3 teens who thought they were trans explain why they detransitioned

LGBTQ

(NewsNation) — As the number of young people identifying as transgender or gender-diverse increases each year, some are now coming forward with stories of regret and caution after they feel they transitioned at too young an age. 

There are about 1.3 million adults and 300,000 teens who identify as transgender in the U.S., and this group makes up about 0.05% of the population. 

Medical transitions have come under increasing scrutiny, particularly as it relates to children and teens diagnosed with gender dysphoria — in which a person feels distressed identifying as the gender assigned to them at birth — whose numbers have tripled since 2017. 

An October survey found about 8% of responding transgender and gender-diverse adults have detransitioned, though most (62%) say they went back to being trans. However, there are virtually no studies or data on the detransition rates among teens. 

Though it’s a small group, those who have chosen to detransition — reversing or stopping medical treatments or socially/legally reverting to their gender assigned at birth — are starting to voice concerns. NewsNation spoke with three young people who chose a different path after transitioning in their teen years. 

“Every single part of my transition was a mistake, and I didn’t want to be going down that path anymore,” said 18-year-old Chloe Cole, whose medical transition began when she was 13.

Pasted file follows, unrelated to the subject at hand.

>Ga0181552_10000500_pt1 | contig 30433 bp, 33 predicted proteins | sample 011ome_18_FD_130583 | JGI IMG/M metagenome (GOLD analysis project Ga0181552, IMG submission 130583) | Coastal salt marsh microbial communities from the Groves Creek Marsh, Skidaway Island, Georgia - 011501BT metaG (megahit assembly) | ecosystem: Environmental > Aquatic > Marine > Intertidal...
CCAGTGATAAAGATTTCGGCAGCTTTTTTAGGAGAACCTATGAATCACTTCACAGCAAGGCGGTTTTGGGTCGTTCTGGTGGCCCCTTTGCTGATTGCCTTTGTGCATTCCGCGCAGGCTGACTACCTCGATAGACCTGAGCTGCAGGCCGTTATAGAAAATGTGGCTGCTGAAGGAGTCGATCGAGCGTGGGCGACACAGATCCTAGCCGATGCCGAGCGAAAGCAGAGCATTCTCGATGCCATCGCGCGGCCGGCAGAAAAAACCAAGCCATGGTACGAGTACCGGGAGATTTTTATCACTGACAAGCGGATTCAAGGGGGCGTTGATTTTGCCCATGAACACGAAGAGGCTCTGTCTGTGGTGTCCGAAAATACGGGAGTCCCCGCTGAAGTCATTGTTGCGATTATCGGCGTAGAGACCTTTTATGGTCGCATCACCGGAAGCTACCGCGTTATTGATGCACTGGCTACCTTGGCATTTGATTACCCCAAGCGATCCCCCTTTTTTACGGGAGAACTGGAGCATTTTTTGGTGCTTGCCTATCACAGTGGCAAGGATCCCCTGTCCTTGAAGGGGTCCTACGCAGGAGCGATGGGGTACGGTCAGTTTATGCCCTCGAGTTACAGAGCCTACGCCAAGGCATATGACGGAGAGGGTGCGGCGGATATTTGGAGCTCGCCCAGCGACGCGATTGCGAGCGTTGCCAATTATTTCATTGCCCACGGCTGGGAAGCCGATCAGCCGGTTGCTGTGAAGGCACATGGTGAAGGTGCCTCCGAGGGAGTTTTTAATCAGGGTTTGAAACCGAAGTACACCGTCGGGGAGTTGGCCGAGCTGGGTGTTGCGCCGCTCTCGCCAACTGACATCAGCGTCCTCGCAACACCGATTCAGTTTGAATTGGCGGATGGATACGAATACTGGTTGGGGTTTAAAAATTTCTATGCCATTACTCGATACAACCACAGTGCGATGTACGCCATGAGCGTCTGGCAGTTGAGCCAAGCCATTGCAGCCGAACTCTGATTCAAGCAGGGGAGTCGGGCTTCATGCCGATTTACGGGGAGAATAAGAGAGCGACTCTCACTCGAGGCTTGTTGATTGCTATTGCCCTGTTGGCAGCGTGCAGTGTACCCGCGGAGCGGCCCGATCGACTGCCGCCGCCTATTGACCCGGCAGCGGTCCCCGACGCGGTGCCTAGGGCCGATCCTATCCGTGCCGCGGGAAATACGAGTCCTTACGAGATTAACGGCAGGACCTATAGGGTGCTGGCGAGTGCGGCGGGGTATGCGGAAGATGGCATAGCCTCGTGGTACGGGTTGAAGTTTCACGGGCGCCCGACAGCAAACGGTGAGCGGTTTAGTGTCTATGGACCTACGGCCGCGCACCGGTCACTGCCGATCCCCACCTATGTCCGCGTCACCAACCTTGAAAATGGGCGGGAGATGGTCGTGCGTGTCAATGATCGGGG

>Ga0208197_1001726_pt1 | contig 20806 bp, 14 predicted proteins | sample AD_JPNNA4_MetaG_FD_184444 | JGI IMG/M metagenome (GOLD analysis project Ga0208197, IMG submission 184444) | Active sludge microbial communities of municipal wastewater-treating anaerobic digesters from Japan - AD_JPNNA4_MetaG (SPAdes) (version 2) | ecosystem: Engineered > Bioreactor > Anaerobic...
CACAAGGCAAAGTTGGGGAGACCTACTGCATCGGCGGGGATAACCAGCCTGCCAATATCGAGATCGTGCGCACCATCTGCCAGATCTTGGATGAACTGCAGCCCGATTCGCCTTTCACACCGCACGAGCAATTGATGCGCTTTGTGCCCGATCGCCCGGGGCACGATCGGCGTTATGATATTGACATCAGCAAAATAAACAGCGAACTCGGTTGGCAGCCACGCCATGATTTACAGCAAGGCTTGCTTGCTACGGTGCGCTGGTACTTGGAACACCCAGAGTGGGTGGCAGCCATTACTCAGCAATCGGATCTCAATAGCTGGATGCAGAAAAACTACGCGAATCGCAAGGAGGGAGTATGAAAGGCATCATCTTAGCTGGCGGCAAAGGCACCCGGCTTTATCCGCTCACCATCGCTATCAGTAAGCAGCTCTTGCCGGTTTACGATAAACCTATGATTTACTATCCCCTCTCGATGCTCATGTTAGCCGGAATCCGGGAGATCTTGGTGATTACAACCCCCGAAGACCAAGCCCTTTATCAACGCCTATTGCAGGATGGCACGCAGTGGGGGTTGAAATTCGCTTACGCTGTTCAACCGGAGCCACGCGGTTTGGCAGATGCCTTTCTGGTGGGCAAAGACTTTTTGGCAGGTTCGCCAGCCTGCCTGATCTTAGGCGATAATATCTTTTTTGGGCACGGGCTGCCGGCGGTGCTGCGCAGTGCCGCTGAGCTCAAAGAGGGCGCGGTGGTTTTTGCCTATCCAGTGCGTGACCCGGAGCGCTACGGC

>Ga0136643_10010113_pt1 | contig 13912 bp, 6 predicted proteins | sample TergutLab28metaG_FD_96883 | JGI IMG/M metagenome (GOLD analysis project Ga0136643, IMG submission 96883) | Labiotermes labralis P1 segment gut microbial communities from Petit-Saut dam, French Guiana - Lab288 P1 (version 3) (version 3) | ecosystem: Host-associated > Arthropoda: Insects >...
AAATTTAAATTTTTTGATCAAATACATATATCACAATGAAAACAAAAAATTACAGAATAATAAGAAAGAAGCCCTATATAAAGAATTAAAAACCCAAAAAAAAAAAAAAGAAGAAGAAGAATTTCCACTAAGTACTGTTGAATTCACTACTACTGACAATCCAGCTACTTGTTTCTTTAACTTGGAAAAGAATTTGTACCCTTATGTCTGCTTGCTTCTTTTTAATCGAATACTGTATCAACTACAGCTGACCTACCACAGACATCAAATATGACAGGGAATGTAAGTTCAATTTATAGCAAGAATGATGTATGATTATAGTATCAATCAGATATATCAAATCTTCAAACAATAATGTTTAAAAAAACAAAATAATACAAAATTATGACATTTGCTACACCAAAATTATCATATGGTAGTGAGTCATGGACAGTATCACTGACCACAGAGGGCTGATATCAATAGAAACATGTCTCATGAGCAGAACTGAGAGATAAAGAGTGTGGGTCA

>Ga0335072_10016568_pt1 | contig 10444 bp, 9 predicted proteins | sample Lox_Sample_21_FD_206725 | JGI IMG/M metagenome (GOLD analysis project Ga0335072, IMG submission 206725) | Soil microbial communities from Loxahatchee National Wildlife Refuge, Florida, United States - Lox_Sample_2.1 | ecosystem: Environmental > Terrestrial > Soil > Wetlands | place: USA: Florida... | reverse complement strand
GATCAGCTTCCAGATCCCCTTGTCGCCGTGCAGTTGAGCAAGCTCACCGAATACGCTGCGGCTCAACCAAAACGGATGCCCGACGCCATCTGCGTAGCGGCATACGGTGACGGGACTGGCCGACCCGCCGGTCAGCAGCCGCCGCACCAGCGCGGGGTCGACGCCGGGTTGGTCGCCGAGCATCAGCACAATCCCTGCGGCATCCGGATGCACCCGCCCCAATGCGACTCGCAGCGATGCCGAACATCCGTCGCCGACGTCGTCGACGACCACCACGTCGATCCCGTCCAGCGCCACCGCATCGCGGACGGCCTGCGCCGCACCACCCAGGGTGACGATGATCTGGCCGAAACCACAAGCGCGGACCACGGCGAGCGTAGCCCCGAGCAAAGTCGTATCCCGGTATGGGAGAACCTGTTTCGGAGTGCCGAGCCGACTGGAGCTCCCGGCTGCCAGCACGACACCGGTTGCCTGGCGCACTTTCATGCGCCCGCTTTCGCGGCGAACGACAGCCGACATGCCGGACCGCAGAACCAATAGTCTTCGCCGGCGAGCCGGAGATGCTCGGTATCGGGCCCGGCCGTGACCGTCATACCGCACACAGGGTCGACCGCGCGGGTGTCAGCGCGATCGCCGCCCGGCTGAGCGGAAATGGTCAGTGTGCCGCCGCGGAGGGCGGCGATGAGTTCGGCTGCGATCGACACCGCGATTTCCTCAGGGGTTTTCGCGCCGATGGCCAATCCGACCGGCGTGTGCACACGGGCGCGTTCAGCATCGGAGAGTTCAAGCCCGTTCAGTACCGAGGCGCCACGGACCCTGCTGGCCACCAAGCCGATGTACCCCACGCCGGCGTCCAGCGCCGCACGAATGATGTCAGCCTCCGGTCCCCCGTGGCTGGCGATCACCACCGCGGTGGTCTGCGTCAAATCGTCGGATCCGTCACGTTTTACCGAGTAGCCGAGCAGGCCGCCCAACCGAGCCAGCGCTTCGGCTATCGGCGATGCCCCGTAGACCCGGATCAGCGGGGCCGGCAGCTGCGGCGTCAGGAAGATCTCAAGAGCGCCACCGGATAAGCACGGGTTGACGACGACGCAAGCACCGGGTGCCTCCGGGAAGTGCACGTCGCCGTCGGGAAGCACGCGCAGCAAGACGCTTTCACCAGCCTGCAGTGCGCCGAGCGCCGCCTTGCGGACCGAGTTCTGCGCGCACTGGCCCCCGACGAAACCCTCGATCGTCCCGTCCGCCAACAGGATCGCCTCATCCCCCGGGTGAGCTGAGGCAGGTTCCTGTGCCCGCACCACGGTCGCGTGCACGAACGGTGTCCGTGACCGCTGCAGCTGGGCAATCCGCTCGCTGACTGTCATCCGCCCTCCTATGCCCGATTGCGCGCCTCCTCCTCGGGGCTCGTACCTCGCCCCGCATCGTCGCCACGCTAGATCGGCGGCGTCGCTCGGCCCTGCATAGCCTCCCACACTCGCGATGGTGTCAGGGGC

Cole told NewsNation she always felt like a tomboy, but she really started thinking about transitioning to a boy after she created an Instagram account.

“Very quickly the algorithm of Instagram actually started recommending me a bunch of, like, a lot of LGBTQ content, particularly, like trans-identified females who were on my age, like trans boys,” Cole said. 

Cole began seeing a therapist, but when her parents raised questions, her therapist warned them against discouraging her from transitioning.

“They basically said (there are) the high suicide rates amongst like, trans-identified adolescents,” Cole said. “And they basically said, ‘Would you rather have a dead daughter or a live son?’”

Cole said she had not expressed suicidal ideations to anyone before her first gender-affirming treatments began. 

At age 13, Cole said she received her first estrogen blocker and shots of testosterone. Two years later, at age 15, she decided to get a mastectomy and a year after that, at 16, she got a double mastectomy. 

“I was convinced that I was actually a boy even if I wasn’t, even if my body was female and nobody really questioned this belief at all,” Cole said. 

But after that, she said she felt regret creep in. 

“I told my mom — I kind of just broke down crying to her one night about how this was the biggest mistake in my life,” Cole said.

Feeling she had been wronged by her health care providers, Cole is now suing three doctors and the medical group that oversaw her hormone therapy and surgery. 

“I mean, my breasts are gone permanently,” Cole said. “And I have no idea about whether I’ll be able to have kids.”